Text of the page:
For nearly two years, Iran has been in complete violation of the Joint Comprehensive Plan of Action, or JCPOA. During that time, it has not only restored but also greatly exceeded the levels of nuclear enrichment it had prior to the negotiations that led to the 2015 agreement, enriching some uranium to 60 percent fissile purity, putting it just one technical step away from the 90 percent required for a nuclear warhead.
The Iranian regime expelled inspectors
The Iranian regime has also made it more difficult to monitor its nuclear activities, nearly expelling inspectors from the International Atomic Energy Agency earlier this year before reaching an agreement that allowed them to stay but restricted their access to surveillance cameras and other monitoring equipment.
The new head of Iran’s Atomic Energy Organization recently hinted at the success of these hurdles by bragging that Iran has acquired substantially more 20% enriched uranium than the IAEA calculated in its most recent quarterly report.
Ineffective temporary agreements
Ineffective temporary agreements between Iran and the IAEA are emblematic of the weak approach that Western powers have taken to the nuclear issue since the beginning of Iran’s violations, particularly since the end of the US strategy of “maximum pressure” following the presidential transition in Washington.
The present tactic could be regarded as “minimal pressure” given that the US and Europe have aligned. It has no repercussions for any of Iran’s actions in this area, whether new nuclear developments or passive measures obstruct the resolution process and keep the JCPOA in limbo.
Instead of beginning talks on the restoration of the JCPOA in Vienna, Iranian President Ebrahim Raisi’s government made a dramatic new move in that direction this week, stating that the deal’s signatories would hold preliminary talks in Brussels to set the stage for subsequent talks in Vienna. European officials, notably EU foreign policy leader Josep Borrell, have denied Iran’s announcement but downplayed its significance, leaving the door open for the Vienna talks to begin at any moment.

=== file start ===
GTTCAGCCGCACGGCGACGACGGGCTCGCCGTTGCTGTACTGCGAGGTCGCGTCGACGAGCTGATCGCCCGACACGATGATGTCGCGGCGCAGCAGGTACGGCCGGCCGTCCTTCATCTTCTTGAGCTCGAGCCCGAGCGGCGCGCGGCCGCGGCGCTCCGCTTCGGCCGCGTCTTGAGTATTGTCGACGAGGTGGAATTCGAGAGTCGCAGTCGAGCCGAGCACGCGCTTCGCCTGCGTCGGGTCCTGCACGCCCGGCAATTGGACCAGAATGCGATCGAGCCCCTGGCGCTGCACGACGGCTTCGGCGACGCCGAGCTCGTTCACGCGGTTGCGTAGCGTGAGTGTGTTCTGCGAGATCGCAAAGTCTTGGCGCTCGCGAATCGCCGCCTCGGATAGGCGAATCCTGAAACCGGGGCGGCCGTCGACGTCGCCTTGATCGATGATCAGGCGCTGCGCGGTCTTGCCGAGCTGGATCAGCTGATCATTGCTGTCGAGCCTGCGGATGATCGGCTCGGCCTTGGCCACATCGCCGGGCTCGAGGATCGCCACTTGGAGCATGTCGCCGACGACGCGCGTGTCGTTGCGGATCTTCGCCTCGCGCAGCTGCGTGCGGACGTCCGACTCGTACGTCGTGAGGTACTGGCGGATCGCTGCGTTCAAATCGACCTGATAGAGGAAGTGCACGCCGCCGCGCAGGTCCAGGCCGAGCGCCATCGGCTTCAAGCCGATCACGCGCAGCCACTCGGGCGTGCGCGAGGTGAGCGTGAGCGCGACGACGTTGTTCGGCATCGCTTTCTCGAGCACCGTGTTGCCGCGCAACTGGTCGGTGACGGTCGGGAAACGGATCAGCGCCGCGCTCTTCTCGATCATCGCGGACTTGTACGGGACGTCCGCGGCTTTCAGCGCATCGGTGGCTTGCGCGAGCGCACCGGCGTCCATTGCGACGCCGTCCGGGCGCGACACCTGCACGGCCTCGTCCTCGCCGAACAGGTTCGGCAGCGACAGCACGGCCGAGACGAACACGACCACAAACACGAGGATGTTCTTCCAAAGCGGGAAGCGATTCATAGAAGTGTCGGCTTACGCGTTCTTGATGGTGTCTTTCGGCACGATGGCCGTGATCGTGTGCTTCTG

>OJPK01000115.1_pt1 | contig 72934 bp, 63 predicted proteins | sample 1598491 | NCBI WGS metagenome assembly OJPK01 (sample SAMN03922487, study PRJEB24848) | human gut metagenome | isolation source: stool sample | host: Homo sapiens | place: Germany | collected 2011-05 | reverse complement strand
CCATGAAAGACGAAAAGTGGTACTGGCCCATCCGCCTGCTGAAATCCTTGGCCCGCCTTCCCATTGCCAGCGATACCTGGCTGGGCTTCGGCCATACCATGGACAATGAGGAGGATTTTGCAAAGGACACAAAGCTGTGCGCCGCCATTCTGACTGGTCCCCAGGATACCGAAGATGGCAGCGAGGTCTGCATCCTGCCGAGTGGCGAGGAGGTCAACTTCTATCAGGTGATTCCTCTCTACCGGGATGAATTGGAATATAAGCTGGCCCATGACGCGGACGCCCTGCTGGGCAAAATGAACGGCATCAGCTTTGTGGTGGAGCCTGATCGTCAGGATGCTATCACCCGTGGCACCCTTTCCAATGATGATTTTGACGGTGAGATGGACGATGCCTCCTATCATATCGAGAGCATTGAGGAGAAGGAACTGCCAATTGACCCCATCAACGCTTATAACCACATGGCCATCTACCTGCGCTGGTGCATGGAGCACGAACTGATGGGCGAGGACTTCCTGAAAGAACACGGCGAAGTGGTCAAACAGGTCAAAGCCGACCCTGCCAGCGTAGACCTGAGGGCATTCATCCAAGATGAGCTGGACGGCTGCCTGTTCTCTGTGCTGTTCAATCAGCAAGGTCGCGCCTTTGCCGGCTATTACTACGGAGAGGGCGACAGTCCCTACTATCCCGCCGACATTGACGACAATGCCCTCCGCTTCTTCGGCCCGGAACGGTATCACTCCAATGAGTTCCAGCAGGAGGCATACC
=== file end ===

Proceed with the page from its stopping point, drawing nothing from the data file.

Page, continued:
The Uئ, which withdrew from the JCPOA in 2018
The United States, which withdrew from the JCPOA in 2018, has proposed a number of possibilities for the two countries to trade concessions until they are both fully compliant with the deal. Tehran has stated time and time again that all sanctions must be lifted before Iran goes into conversations aimed at reversing the country’s substantial nuclear advances over the past two years.
Even IAEA Director Rafael Grossi, who has negotiated multiple temporary agreements with the Iranian regime, has dismissed this possibility, stating that “Iran has accumulated knowledge, has accumulated centrifuges, and has accumulated material,” all of which make restoring the previous agreement unworkable.
The very best conclusion
The very best conclusion that Western countries are currently anticipating is the simple reinstatement of the previous agreement. Iran is more likely to drag out the talking process forever, declaring discussions and conditions for talks before other preliminary meetings, all the while progressively improving its nuclear capabilities and reducing the window for a nuclear weapon breakout.
Of course, the preferred conclusion is that the international community publicly exposes Tehran’s apparent deceptions, eventually permits the JCPOA to collapse permanently, and resumes severe pressure on the regime in the absence of a new, much more far-reaching, and successful accord.